Friday, December 28, 2012

Counting on Co-ops - a look back

Photobucket Last Fall, during the Back to Homeschool Blog Hop, I wrote a piece about counting on co-ops.   I mentioned that we had participated in two in the past.  Truthfully, Schnickelfritz participated and I sat gabbing with the other moms.  Oh, I occasionally did a science presentation but for the most part I reaped the benefits without putting in the effort.  At the end of the post I mentioned that we had another co-op opportunity and this time I would be teaching a class based on the Science of Disney Imagineering Dvd's that we love.  For 10 weeks we spent the bulk of our Thursdays at a little church-based co-op.  So here are some of my thoughts now that we have a semester under our belts.

1. As much pressure as I feel making sure that I'm providing the best education for my son, it's that much worse worrying about providing for other folk's sons and daughters.  I agonized for weeks if the hands-on activities would be fun yet educational.  Would they be too hard or too simplistic.  I made up quiz sheets to help students remember key points as they watched the videos.  I think that most of the other moms felt this way too.  Schnickelfritz's Mapping the World by Heart teacher always had handouts and fun games for memorizing the names of countries.  The kindergarten class that met before mine had three hardworking moms organizing crafts every week. 

Studying friction on an icy slope
2. I was amazed at how draining  it was to be away from home for so long.  Fritz's first class started at 11:30, then we had lunch, two more classes, and then drove to the country to pick up our fresh milk.  We'd be gone for 5.5-6 hours including drive times.  And the organization involved--Fritz would need books and materials for three classes, I'd need a DVD and experiment supplies to teach mine, we had to pack lunches and I needed a cooler and containers for the dairy.   Just five years ago  I was used to being at work 8 hours every day, and I had to pack my lunch and all Fritz's things for daycare.  And  now I started dreading my Thursdays starting Wednesday night.  When we loaded back in the car after my science class finished it felt like TGIF.   Some of the other co-op teachers mentioned similar feelings.

Learning about levers
3. On a positive note, knowing our Thursdays were full of outside activities made me that much more committed to staying on track the other schooldays.  It was just the accountability factor I needed. If I ever felt like slacking in one subject, the first thought that would pop into my head was "You've already lost Thursday, you can't afford another," and then we'd forge full steam ahead.  I had already made most subjects fall into a four-day schedule (we did still do Bible and math on Thursdays before co-op).   

Eureka! We have a circuit
4. Schnickelfritz got a boost of self esteem when he saw he could keep up (even surpass) the older kids in his geography class.  It was listed for 5th-8th grade and he's only ten, but he has a passion for maps so the teacher gave him a chance.  I was pleased to see him behave and listen so well (I guess because he's interested in the subject matter) and he's often the only one who has completed the memory homework each week.  You try memorizing all the countries on all the continents sometime!   So far he's even been able to deal with his perfectionist tendencies when it comes time to practice drawing the maps--I'd expected him to be frustrated that he couldn't draw every boundary exactly right.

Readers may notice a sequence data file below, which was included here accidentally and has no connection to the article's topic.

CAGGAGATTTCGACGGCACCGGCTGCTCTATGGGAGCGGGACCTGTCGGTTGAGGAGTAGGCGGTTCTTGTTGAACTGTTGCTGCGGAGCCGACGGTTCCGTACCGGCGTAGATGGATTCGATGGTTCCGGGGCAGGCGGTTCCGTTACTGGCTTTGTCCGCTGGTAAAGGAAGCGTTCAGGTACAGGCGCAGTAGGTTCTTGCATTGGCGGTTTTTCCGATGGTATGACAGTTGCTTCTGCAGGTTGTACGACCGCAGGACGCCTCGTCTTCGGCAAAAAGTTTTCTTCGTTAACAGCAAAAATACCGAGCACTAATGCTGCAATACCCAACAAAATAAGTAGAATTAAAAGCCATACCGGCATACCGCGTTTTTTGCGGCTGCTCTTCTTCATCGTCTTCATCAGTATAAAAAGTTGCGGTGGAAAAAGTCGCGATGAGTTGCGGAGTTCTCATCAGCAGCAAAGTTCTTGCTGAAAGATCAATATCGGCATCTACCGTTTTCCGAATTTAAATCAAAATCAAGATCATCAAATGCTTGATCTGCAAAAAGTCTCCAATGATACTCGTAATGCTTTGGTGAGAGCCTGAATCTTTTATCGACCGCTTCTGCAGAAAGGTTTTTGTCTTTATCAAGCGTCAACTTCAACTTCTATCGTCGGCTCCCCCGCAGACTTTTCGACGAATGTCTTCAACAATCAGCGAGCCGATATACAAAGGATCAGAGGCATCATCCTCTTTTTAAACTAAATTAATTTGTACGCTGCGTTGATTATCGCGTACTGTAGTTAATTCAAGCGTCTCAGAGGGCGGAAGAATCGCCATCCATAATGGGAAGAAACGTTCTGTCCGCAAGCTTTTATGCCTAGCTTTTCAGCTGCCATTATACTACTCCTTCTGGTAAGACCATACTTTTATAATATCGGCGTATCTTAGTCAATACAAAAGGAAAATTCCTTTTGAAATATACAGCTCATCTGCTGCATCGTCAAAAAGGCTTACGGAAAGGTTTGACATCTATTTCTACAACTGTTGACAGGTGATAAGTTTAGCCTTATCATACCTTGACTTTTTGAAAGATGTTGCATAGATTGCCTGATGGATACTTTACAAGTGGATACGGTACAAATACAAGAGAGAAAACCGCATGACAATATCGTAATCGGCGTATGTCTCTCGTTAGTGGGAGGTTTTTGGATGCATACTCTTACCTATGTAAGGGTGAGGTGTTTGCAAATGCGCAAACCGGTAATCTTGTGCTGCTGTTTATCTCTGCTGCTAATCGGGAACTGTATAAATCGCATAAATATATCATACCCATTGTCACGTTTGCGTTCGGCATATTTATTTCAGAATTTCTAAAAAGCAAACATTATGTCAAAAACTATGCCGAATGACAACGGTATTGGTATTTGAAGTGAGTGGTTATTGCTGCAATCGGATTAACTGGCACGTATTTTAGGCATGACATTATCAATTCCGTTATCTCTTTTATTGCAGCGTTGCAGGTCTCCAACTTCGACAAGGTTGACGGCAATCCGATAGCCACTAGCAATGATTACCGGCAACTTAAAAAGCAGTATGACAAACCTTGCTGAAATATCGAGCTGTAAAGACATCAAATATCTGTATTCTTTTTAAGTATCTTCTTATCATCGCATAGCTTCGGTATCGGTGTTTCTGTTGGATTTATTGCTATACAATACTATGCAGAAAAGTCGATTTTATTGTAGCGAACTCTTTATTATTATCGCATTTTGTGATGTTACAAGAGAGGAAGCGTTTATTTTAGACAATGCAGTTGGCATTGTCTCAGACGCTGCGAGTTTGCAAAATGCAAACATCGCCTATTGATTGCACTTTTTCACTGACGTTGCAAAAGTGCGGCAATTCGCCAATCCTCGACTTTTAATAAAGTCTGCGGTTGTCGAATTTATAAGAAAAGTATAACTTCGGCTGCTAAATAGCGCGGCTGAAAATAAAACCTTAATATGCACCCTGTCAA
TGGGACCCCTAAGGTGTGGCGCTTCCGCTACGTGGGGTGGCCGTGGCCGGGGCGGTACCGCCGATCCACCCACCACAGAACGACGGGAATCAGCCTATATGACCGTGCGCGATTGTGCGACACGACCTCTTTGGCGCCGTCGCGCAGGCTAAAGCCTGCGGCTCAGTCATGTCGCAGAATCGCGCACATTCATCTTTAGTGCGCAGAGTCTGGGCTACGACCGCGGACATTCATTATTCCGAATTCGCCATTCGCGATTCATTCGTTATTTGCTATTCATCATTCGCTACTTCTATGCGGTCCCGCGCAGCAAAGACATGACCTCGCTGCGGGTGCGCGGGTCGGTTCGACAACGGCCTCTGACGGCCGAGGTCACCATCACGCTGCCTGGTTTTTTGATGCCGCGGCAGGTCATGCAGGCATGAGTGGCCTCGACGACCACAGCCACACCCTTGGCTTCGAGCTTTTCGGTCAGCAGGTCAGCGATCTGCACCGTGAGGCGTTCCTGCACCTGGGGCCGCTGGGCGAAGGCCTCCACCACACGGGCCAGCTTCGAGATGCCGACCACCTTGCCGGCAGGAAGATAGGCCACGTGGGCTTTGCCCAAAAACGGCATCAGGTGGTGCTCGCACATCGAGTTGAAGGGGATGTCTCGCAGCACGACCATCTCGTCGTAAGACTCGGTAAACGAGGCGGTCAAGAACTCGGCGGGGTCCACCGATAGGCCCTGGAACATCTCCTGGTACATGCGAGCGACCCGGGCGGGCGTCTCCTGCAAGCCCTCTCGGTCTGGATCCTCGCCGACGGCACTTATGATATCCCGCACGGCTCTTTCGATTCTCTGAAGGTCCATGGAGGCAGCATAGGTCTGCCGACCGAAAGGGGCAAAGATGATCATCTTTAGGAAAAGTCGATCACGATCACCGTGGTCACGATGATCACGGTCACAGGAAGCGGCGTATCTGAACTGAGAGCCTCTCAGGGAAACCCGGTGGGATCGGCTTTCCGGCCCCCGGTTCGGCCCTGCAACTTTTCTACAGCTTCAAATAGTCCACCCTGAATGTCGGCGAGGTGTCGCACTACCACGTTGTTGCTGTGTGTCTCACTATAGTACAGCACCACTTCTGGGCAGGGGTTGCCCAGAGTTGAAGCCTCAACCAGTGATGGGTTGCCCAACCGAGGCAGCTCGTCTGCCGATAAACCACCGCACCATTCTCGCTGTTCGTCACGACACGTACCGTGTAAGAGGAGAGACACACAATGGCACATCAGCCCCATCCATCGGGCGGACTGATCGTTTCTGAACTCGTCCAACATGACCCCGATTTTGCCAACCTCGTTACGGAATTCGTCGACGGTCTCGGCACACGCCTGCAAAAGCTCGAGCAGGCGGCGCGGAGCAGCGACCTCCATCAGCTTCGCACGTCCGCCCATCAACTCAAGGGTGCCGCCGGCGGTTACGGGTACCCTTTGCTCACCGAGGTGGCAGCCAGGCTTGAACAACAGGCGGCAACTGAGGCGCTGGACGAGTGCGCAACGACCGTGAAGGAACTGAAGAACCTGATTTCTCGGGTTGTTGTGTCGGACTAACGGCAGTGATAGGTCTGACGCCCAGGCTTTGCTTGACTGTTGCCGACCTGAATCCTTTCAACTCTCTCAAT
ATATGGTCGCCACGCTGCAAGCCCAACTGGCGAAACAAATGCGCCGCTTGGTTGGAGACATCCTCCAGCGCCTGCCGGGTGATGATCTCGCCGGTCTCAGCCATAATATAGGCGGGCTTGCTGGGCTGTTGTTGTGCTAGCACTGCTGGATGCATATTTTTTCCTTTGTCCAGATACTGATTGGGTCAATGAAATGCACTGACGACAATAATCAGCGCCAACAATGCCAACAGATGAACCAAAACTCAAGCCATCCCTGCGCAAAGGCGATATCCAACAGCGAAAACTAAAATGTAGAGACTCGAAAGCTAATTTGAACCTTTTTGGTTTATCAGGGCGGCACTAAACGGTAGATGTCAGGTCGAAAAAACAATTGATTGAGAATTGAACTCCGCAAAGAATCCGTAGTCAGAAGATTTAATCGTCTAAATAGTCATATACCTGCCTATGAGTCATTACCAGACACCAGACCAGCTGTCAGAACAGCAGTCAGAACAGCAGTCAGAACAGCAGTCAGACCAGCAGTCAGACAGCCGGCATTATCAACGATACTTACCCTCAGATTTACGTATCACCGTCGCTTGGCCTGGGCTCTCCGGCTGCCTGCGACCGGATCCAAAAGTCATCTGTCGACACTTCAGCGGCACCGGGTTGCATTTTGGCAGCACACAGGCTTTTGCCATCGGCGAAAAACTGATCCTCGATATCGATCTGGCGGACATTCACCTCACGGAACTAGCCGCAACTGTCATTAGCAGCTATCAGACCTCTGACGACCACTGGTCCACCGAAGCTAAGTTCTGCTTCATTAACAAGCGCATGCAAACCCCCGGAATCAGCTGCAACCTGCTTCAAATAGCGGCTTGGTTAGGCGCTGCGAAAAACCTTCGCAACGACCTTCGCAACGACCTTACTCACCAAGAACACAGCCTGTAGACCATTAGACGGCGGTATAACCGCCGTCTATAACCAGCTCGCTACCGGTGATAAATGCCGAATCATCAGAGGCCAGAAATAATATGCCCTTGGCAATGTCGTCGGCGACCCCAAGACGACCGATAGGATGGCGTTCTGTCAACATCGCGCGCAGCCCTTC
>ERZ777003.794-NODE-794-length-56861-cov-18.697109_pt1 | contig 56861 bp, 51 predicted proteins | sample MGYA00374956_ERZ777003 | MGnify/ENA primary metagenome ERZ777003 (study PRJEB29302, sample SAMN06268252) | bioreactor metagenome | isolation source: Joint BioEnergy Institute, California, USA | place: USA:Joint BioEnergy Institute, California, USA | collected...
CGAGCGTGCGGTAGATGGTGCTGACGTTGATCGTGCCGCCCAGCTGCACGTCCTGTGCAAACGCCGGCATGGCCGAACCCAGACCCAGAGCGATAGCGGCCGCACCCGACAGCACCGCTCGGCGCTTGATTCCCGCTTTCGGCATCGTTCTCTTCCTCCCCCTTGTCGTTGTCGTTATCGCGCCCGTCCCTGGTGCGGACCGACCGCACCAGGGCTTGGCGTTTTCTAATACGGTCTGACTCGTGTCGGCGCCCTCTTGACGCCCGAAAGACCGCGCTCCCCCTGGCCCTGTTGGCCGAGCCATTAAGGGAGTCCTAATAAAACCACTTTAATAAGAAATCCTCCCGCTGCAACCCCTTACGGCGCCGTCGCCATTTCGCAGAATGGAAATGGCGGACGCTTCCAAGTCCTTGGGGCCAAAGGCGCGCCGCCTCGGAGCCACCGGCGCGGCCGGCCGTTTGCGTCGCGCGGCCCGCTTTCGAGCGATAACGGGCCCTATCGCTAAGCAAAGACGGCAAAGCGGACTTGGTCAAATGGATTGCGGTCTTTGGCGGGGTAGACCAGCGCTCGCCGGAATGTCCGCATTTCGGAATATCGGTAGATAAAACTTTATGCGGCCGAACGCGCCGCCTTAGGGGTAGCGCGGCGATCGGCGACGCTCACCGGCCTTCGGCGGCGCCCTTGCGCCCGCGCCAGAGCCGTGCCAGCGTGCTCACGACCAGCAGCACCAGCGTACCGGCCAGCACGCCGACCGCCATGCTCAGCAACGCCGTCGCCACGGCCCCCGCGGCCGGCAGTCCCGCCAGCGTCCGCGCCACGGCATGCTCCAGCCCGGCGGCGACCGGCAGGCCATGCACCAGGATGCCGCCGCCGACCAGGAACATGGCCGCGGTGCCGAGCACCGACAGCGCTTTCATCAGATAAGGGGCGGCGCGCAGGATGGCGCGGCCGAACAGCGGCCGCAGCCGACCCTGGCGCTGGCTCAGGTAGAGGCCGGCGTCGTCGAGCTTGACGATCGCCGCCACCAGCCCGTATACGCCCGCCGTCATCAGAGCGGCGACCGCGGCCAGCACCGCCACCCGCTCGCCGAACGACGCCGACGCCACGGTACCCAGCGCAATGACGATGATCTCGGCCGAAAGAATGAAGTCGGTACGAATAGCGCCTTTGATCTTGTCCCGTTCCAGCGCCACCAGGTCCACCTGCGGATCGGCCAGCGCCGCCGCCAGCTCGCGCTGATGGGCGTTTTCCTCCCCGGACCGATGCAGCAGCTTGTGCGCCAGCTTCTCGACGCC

My Hands-on Science class
The bottom line--I asked Fritz if he wanted to continue co-op next semester and he enthusiastically said "Yes!"  His Mapping the World by Heart class is continuing (we still have Asia and Africa to do).  He's switching from Prairie Primer to a boys' book club reading The Hobbit.   And because there we've been through all the Disney Imagineering DVD's and there aren't enough new kids to offer the class again, I'll be switching to a Championship Chess class.  I've already got all the books/DVD's and I made my own demonstration board--but that's another post.

So my look back on 2012 covered our first real co-op experience.  Other Crew members will have their own experiences to share.  Be sure to check out the first Blog Cruise of the new year, 2012: A Look Back  on Jan. 1st. 

Wednesday, December 19, 2012

Christmas Gifts from the Kitchen

As part of our church's Advent Conspiracy [ Worship Fully, Spend Less, Give More, Love All], rather than purchase gifts for Toolman's co-workers & our neighbors, Schnickelfritz and I make something for them in our kitchen.    Our friends will still  know that we appreciate them, but the money we don't spend at the store can be sent to provide fresh water around the world.  In the past we've made banana bread, blueberry jam, persimmon bread, and cereal snack mix (we try not to repeat ourselves).  Several recipients have diabetes so the typical cookie tray is out.  This year we decided to make a Southwestern Dip Mix recipe that I found on the Taste of Home website.